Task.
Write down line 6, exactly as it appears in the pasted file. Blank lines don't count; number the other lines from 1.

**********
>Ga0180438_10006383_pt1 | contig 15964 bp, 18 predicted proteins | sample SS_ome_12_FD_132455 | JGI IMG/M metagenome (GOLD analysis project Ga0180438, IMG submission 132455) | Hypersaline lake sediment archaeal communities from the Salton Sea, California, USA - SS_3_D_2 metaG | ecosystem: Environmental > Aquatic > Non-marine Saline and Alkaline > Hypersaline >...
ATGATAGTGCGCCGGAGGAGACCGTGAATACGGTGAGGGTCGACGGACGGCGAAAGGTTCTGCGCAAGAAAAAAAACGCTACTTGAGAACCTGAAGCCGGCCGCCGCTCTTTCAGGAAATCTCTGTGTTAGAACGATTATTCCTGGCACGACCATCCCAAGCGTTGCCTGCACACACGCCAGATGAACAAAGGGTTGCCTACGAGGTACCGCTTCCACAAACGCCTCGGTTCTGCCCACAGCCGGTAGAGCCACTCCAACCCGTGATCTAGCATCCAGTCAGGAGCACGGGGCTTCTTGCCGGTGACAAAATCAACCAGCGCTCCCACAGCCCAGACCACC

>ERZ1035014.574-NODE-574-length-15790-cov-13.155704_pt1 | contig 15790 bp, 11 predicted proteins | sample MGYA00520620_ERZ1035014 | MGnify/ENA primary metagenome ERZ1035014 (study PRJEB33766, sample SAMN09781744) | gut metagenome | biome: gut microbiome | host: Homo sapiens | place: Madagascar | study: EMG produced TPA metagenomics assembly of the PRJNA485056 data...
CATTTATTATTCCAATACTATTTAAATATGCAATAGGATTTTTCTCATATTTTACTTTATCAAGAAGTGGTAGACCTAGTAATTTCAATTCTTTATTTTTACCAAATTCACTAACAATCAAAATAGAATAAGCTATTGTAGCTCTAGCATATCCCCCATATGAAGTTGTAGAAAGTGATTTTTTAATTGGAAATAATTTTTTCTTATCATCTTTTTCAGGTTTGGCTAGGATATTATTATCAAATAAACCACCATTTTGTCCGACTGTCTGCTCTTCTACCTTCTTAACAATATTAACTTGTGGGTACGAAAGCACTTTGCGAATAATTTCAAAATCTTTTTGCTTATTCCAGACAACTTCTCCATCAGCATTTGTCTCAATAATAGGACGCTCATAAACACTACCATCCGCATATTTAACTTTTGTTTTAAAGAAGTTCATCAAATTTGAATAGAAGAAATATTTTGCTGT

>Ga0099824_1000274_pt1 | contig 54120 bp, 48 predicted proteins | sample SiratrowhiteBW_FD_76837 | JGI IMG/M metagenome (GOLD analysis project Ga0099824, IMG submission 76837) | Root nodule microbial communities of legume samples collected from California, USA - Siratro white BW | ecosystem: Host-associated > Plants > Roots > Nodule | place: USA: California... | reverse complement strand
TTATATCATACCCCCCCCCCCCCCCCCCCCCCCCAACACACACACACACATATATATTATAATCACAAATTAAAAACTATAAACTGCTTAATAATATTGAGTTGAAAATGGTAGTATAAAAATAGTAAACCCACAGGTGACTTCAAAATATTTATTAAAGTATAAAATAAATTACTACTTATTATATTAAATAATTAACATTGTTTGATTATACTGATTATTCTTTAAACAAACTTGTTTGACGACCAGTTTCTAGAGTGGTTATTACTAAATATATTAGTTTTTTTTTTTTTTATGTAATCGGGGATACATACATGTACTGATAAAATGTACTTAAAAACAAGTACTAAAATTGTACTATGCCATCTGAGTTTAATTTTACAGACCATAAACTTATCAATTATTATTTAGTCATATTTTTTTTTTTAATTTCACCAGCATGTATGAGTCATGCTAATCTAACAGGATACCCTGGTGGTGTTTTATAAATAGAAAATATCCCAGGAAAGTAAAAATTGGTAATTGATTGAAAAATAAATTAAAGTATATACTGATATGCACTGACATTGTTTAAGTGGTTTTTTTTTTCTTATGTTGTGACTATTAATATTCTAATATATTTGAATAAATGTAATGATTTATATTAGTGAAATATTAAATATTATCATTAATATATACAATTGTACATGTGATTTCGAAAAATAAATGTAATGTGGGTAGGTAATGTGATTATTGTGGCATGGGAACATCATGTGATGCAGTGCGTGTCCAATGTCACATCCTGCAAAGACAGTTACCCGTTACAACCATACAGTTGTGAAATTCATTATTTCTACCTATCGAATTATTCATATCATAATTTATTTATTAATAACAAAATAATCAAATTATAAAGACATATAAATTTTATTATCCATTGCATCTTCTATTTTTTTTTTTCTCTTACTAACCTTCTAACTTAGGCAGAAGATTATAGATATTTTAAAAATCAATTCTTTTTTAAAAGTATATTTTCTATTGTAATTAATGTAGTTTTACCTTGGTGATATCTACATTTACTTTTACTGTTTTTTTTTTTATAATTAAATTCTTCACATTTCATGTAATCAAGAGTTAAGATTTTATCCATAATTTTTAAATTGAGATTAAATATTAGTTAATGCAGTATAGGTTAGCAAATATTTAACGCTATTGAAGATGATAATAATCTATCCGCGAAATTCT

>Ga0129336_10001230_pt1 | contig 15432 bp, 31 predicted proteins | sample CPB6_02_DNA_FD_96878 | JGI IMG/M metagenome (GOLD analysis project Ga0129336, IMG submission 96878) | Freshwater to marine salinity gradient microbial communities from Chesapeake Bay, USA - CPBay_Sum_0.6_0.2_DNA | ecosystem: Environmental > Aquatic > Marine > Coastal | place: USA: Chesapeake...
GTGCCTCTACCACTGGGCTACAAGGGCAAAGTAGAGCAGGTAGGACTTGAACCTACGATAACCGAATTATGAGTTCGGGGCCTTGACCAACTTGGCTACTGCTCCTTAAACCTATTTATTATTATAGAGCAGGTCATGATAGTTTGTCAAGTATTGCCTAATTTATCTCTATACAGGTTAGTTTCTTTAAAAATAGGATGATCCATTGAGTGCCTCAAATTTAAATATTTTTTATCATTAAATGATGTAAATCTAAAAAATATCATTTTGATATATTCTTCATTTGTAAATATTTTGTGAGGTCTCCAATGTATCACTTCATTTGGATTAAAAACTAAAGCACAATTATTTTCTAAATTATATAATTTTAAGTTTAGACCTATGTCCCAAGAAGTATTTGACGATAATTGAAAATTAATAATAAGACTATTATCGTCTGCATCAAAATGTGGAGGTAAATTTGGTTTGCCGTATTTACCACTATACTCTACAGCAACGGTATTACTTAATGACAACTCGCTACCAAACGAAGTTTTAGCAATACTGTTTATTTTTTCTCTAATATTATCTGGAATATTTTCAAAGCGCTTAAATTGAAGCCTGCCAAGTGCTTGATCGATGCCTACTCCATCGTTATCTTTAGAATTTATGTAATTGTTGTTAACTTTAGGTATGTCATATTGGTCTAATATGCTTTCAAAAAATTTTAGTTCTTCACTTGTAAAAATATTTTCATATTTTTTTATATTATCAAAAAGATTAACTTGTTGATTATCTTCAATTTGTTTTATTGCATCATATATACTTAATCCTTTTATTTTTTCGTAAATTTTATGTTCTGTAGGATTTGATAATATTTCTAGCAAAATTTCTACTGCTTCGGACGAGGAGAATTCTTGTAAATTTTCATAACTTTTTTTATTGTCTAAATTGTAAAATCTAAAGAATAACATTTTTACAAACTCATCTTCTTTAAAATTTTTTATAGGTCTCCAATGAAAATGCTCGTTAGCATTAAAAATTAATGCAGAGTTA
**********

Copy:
TTATATCATACCCCCCCCCCCCCCCCCCCCCCCCAACACACACACACACATATATATTATAATCACAAATTAAAAACTATAAACTGCTTAATAATATTGAGTTGAAAATGGTAGTATAAAAATAGTAAACCCACAGGTGACTTCAAAATATTTATTAAAGTATAAAATAAATTACTACTTATTATATTAAATAATTAACATTGTTTGATTATACTGATTATTCTTTAAACAAACTTGTTTGACGACCAGTTTCTAGAGTGGTTATTACTAAATATATTAGTTTTTTTTTTTTTTATGTAATCGGGGATACATACATGTACTGATAAAATGTACTTAAAAACAAGTACTAAAATTGTACTATGCCATCTGAGTTTAATTTTACAGACCATAAACTTATCAATTATTATTTAGTCATATTTTTTTTTTTAATTTCACCAGCATGTATGAGTCATGCTAATCTAACAGGATACCCTGGTGGTGTTTTATAAATAGAAAATATCCCAGGAAAGTAAAAATTGGTAATTGATTGAAAAATAAATTAAAGTATATACTGATATGCACTGACATTGTTTAAGTGGTTTTTTTTTTCTTATGTTGTGACTATTAATATTCTAATATATTTGAATAAATGTAATGATTTATATTAGTGAAATATTAAATATTATCATTAATATATACAATTGTACATGTGATTTCGAAAAATAAATGTAATGTGGGTAGGTAATGTGATTATTGTGGCATGGGAACATCATGTGATGCAGTGCGTGTCCAATGTCACATCCTGCAAAGACAGTTACCCGTTACAACCATACAGTTGTGAAATTCATTATTTCTACCTATCGAATTATTCATATCATAATTTATTTATTAATAACAAAATAATCAAATTATAAAGACATATAAATTTTATTATCCATTGCATCTTCTATTTTTTTTTTTCTCTTACTAACCTTCTAACTTAGGCAGAAGATTATAGATATTTTAAAAATCAATTCTTTTTTAAAAGTATATTTTCTATTGTAATTAATGTAGTTTTACCTTGGTGATATCTACATTTACTTTTACTGTTTTTTTTTTTATAATTAAATTCTTCACATTTCATGTAATCAAGAGTTAAGATTTTATCCATAATTTTTAAATTGAGATTAAATATTAGTTAATGCAGTATAGGTTAGCAAATATTTAACGCTATTGAAGATGATAATAATCTATCCGCGAAATTCT